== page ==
He’s now a Visiting Professor at Politecnico di Milano, where he collaborates as adjunct professor with professor Kazuyo Sejima.

The aim of Elding’s architectural work is to challenge a variety of architecture and design tasks and by means of a solid process find new solutions, ways to live, or atmospheric qualities. He looks forward to leading a pragmatic workflow influenced by site, program, budget or other parameters, making every project unique, real, and story-telling.

14 MARCH 2019 - ROOM ROGERS H 17:00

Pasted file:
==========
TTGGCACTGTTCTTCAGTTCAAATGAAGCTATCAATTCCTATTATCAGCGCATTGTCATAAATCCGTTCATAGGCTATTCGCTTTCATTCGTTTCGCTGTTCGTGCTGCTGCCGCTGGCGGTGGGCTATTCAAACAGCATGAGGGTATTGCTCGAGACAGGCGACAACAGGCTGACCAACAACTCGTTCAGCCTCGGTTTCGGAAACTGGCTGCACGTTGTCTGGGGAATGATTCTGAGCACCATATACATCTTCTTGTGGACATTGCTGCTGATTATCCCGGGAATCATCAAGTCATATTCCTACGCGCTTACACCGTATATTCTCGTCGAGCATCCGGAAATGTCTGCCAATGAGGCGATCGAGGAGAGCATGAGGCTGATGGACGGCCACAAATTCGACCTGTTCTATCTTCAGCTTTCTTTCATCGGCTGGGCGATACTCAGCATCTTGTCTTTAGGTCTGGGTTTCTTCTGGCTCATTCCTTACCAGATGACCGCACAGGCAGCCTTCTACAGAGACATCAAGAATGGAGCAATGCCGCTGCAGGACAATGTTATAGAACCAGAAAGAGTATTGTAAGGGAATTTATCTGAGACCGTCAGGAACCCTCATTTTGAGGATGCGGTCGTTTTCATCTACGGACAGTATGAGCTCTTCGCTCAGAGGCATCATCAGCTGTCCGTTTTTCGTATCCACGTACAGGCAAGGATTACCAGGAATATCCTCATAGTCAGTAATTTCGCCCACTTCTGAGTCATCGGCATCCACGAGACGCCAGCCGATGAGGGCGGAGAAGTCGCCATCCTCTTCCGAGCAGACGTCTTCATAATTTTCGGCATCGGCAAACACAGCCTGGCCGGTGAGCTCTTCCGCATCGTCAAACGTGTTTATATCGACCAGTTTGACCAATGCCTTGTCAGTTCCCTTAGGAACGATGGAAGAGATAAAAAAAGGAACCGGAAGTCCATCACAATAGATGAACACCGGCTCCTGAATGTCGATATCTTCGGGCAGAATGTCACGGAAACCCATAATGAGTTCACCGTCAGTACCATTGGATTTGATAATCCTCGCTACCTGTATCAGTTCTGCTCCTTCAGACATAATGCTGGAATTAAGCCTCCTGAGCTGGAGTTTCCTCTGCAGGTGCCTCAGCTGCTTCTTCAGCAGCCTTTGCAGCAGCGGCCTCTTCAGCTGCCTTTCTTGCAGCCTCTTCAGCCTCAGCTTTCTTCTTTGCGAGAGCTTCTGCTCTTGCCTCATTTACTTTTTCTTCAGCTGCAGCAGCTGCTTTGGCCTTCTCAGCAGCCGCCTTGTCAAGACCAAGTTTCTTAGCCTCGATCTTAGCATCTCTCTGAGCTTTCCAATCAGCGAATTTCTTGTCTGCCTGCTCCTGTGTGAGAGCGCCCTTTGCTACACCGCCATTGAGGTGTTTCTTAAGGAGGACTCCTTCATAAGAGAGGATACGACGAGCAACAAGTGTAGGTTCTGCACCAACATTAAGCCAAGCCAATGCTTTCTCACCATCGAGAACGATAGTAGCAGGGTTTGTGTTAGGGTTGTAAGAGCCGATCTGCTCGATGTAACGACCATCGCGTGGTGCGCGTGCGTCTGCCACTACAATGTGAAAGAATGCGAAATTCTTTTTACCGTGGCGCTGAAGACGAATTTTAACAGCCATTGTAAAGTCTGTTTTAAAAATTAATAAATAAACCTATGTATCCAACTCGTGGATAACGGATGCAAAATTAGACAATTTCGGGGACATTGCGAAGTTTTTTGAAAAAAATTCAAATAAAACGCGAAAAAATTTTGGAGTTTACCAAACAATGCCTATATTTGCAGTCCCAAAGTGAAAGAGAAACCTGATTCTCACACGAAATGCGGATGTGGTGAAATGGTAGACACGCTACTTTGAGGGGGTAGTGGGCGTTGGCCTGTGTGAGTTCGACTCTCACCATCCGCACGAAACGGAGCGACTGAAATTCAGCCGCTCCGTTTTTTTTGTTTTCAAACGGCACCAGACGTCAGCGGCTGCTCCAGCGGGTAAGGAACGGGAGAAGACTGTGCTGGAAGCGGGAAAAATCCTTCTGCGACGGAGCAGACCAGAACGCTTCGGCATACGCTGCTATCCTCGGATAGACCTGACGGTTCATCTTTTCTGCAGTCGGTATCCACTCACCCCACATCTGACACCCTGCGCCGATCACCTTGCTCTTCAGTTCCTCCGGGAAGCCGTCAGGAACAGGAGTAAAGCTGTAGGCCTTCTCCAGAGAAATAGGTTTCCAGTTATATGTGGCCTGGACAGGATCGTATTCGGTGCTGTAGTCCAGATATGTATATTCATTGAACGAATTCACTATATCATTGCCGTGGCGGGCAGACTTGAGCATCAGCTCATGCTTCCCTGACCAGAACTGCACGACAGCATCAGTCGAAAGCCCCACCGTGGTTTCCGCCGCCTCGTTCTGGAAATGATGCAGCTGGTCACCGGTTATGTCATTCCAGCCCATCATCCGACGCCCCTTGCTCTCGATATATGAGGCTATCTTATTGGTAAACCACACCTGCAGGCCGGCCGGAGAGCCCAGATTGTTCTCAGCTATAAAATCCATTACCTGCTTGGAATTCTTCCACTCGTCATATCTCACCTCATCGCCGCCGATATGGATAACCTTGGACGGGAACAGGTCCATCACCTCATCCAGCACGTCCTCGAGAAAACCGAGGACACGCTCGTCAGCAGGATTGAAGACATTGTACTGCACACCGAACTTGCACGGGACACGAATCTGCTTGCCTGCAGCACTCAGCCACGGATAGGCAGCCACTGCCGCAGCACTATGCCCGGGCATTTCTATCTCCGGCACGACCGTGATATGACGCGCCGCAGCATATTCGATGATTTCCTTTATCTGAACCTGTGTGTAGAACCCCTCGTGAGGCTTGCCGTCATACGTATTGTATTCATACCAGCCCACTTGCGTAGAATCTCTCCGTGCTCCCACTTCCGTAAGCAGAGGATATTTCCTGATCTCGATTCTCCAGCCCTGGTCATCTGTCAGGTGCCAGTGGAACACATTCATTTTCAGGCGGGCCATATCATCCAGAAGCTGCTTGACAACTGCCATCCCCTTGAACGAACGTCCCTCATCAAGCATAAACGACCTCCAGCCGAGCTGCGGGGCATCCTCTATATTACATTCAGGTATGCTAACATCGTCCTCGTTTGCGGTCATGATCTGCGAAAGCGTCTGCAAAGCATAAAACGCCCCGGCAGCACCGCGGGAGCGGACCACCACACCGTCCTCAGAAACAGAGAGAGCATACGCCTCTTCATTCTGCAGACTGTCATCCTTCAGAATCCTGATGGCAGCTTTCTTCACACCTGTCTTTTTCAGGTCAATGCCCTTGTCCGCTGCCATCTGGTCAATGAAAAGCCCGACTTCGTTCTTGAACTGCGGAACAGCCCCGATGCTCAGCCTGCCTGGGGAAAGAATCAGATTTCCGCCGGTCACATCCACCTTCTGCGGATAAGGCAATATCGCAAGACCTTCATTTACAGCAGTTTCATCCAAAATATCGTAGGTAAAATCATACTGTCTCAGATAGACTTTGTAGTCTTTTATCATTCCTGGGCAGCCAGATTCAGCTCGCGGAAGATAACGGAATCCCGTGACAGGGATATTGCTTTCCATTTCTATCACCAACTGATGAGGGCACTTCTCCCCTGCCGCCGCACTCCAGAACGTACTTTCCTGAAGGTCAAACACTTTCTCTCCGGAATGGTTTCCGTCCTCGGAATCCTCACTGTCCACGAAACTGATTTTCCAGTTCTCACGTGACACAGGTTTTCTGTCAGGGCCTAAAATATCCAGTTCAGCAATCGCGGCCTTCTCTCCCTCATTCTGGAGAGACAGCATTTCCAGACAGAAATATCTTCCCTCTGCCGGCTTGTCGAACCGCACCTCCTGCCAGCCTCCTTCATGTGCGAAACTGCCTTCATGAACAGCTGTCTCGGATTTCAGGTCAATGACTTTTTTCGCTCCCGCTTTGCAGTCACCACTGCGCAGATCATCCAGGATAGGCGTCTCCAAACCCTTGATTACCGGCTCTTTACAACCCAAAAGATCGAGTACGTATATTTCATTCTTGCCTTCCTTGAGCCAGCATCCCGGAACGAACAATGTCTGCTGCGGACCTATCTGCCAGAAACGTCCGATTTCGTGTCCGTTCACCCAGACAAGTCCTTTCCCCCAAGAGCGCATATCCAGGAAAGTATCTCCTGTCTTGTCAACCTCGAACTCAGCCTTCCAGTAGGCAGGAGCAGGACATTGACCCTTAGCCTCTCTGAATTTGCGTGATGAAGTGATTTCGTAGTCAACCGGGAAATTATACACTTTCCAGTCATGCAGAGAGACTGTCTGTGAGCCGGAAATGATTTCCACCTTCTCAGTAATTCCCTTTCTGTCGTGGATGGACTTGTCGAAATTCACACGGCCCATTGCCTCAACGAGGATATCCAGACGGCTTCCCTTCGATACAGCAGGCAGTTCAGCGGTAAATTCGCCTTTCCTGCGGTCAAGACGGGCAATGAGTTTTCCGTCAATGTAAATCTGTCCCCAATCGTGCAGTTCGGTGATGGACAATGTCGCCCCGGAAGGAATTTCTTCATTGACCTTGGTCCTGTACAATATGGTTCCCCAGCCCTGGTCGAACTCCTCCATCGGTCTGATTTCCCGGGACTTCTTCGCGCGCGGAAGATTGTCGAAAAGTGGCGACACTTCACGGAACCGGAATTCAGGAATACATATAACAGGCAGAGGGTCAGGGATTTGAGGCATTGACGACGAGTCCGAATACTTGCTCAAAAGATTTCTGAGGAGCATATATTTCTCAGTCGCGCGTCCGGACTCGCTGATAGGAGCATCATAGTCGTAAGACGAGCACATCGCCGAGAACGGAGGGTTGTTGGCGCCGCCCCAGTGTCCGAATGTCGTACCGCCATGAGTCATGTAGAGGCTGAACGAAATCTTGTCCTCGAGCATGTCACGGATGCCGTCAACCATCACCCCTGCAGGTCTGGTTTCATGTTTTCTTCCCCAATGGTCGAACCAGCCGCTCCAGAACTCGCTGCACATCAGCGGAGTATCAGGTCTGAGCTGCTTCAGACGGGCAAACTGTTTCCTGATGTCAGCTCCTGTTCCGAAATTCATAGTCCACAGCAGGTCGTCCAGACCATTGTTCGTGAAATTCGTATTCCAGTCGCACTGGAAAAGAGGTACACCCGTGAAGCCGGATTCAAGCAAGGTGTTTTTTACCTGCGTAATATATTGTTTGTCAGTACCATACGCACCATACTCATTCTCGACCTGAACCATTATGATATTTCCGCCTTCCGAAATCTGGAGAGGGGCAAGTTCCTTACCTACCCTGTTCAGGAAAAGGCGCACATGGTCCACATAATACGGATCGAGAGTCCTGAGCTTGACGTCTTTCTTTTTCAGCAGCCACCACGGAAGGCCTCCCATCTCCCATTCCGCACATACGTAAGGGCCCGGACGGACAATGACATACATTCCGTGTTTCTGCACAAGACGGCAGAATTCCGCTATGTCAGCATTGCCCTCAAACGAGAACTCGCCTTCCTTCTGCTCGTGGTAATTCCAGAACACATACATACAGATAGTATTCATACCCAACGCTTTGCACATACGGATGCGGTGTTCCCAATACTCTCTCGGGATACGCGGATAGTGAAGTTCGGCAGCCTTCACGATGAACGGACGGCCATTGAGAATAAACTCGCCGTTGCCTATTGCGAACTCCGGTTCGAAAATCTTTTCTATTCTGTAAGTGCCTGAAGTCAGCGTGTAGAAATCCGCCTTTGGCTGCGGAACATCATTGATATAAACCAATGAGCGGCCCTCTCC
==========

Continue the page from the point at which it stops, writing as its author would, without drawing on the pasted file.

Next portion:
SINAN AND THE VISION OF SPACE IN THE 16TH CENTURY ISTANBUL. In the course of his long life, architect Sinan built a large part of his innumerable projects, confirming himself as one of the greatest Ottoman architect in one of the most powerful empires of the modern age. His fame is undoubtedly linked to his works - in close relationship with the urban context – spread all over the territories of the Ottoman Empire and in particular concentrate in Istanbul. By locating his architecture in the most evocative points of the city, the silhouette created in the Ottoman capital by Sinan shows clearly the skills and inventiveness of the great architect, in continuous dialogue with his patrons and the city itself. From the voluminous minarets of Hagia Sophia to the large complex of Suleiman the Magnificent on the Third Hill of the Historical Peninsula; from the Rüstem Paşa mosque in the overcrowded market area of Eminönü or Sokollu Paşa to Kadırga, to the mosque-landmarks built for Princess Mihrimah at Edirnekapı or on the shore of the Asian side in Üsküdar, Sinan’s architecture arises in the cityscape as the ultimate works of extraordinary artistic beauty and of great constructive interest. Moreover, they represent a substantial change in urban planning, in which the architect was able to to adapt his complexes and buildings to the intricate urban texture of the 16th century Istanbul.